Like a bad detective who says that the murderer cannot be in the basement because he is afraid to look there, subscribers to methodological materialism say that there cannot be scientific evidence that points to God or even design because they have decided to rule such evidence inadmissible before their investigation begins (pg. 249).
But Wait... God of the Gaps?
Some atheists are critical of any hypothesis that invokes God as the cause of life because of what many call "the God of the gaps" fallacy. The idea here is that when we can't explain something via scientific means, we invoke God to close the gap in our knowledge. Obviously Christians should be careful to recognize that when we say "God feeds us," we assume natural processes he ordained, such as photosynthesis and germination. But atheists also have their own "naturalism of the gaps," in which they invoke science as the eventual explanation of things that are up to now inexplicable. For example, Jerry Coyne confidently asserts:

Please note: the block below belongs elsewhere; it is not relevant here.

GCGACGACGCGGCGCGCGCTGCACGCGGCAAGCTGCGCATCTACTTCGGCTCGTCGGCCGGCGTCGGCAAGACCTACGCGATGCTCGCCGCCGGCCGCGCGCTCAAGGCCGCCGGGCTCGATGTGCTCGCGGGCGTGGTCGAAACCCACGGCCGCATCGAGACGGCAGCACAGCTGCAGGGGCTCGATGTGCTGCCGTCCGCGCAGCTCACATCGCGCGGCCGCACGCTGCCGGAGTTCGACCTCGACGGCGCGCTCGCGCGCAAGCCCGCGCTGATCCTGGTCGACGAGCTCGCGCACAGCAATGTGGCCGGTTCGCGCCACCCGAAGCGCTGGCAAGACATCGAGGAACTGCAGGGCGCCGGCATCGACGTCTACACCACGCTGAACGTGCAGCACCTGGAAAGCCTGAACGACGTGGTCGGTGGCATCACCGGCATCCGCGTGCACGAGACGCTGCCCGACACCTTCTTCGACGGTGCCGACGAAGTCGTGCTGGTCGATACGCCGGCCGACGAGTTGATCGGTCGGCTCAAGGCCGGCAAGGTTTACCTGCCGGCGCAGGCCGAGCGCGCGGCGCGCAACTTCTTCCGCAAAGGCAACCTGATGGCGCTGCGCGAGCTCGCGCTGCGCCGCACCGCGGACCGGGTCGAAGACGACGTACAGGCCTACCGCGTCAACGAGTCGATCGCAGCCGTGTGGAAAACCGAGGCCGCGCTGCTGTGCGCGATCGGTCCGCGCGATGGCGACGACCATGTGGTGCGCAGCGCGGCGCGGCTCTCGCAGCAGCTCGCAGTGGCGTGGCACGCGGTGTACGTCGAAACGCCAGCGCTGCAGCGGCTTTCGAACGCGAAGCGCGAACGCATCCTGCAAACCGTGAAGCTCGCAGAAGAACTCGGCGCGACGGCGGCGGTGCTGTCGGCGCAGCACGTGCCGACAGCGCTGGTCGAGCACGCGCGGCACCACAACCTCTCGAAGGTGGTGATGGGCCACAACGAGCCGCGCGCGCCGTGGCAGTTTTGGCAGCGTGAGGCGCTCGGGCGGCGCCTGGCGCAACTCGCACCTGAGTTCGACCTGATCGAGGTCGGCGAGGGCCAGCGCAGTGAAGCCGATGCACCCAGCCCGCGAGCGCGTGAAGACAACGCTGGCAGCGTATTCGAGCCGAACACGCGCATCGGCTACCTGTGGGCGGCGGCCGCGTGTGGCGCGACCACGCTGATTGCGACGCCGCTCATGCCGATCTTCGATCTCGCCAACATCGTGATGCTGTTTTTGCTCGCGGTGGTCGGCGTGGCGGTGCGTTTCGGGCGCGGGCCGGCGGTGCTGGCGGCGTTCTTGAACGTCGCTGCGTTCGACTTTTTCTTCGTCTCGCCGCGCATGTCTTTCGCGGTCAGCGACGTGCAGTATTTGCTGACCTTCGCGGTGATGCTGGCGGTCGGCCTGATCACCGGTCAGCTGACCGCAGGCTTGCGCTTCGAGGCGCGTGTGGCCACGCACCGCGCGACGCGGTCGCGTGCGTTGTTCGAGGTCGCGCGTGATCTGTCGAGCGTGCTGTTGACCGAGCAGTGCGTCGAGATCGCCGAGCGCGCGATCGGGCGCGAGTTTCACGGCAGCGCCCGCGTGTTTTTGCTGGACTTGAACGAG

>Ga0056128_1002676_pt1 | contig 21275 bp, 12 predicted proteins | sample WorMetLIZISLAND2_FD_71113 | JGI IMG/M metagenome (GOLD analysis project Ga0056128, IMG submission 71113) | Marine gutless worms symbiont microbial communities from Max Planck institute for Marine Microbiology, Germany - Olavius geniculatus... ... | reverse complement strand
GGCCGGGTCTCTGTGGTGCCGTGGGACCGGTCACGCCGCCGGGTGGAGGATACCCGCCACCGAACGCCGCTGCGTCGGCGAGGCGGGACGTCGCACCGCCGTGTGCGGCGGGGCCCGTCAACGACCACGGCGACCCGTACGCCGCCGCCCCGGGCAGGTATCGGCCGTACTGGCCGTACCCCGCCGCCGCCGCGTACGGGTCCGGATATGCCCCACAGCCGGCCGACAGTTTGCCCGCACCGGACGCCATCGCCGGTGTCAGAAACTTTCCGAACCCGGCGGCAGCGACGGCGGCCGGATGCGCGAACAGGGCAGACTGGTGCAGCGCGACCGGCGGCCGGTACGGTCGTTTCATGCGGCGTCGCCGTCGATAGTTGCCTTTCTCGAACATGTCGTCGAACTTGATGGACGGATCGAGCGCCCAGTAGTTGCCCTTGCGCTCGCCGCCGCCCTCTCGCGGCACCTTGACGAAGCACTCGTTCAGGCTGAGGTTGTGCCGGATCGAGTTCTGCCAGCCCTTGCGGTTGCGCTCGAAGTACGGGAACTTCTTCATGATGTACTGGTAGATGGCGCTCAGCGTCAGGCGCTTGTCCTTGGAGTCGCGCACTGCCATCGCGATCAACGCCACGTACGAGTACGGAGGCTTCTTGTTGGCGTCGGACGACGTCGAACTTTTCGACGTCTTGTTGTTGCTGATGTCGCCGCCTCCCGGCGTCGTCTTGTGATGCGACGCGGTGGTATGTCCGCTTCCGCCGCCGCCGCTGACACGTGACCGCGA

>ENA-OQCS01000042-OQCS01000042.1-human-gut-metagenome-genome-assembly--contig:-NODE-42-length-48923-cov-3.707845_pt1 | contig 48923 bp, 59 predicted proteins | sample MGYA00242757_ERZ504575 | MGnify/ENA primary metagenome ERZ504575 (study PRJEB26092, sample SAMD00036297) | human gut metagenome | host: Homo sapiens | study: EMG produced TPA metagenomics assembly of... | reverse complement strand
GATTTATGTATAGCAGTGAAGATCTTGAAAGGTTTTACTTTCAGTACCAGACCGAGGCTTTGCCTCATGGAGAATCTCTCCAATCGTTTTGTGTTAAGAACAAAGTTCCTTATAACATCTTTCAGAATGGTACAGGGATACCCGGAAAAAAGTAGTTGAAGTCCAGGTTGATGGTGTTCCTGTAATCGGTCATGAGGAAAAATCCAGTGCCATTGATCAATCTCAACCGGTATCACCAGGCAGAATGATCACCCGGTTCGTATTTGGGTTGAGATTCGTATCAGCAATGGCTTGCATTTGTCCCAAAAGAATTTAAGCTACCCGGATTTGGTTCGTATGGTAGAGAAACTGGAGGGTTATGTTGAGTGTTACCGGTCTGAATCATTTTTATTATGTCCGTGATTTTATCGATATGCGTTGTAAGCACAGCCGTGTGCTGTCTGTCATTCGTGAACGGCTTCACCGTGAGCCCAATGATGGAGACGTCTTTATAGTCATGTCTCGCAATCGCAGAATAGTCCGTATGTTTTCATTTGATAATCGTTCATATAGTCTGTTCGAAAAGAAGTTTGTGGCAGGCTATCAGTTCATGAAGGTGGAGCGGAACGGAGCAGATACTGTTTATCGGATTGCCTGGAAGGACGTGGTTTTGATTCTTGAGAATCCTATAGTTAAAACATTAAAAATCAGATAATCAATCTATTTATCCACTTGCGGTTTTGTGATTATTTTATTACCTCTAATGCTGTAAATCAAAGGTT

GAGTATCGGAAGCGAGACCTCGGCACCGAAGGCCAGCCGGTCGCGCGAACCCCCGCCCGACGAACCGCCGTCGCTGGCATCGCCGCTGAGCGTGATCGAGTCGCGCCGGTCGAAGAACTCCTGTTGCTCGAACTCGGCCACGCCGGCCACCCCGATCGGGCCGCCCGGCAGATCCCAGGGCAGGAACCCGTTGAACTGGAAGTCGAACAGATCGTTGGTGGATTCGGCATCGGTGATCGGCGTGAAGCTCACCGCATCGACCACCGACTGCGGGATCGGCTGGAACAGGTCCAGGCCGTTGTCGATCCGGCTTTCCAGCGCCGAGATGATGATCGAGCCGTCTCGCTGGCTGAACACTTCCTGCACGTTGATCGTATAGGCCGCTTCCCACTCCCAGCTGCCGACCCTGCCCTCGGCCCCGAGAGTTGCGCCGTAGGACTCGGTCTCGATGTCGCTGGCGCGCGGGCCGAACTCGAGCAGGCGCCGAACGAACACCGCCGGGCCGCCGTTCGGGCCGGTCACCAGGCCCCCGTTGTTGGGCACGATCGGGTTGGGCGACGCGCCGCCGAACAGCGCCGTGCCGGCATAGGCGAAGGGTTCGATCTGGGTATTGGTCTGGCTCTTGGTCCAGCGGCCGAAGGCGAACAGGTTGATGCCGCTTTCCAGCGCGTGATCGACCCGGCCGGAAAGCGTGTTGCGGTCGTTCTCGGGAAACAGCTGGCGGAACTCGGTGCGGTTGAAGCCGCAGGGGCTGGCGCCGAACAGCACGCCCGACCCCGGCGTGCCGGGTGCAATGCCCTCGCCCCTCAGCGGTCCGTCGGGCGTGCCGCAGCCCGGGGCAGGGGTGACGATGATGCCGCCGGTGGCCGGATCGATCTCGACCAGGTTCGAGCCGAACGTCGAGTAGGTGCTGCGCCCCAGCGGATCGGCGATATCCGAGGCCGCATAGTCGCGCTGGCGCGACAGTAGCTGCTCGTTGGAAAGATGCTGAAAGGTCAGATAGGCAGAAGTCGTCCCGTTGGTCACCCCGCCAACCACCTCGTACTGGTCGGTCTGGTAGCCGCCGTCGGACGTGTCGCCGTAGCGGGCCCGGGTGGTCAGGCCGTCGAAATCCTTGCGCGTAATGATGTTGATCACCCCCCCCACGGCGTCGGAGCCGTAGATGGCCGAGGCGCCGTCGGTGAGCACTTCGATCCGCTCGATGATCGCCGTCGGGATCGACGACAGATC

As for the origin of life, we’ve made enormous progress in understanding how it might
have happened beginning with inert matter, and I’d be willing to bet that within the next fifty years we’ll be able to create life in the laboratory under conditions resembling those of the primitive earth – Pg. 157.
This is a tall claim for sure. Only time will tell if Coyne is right or not. But in the meantime, I would hope that atheists would at least be open to the idea of design as a plausible hypothesis - one that is at least more believable than extraterrestrials seeding life on earth, or the idea of an infinite number of universes. Overall, the aversion to design seems to more rooted in the fear of religion rather than solid evidence.
Rev. John Rasmussen - Our Savior Lutheran Church
*For the history of science portion of this post I am indebted to Stephen Meyer's book The Signature in the Cell.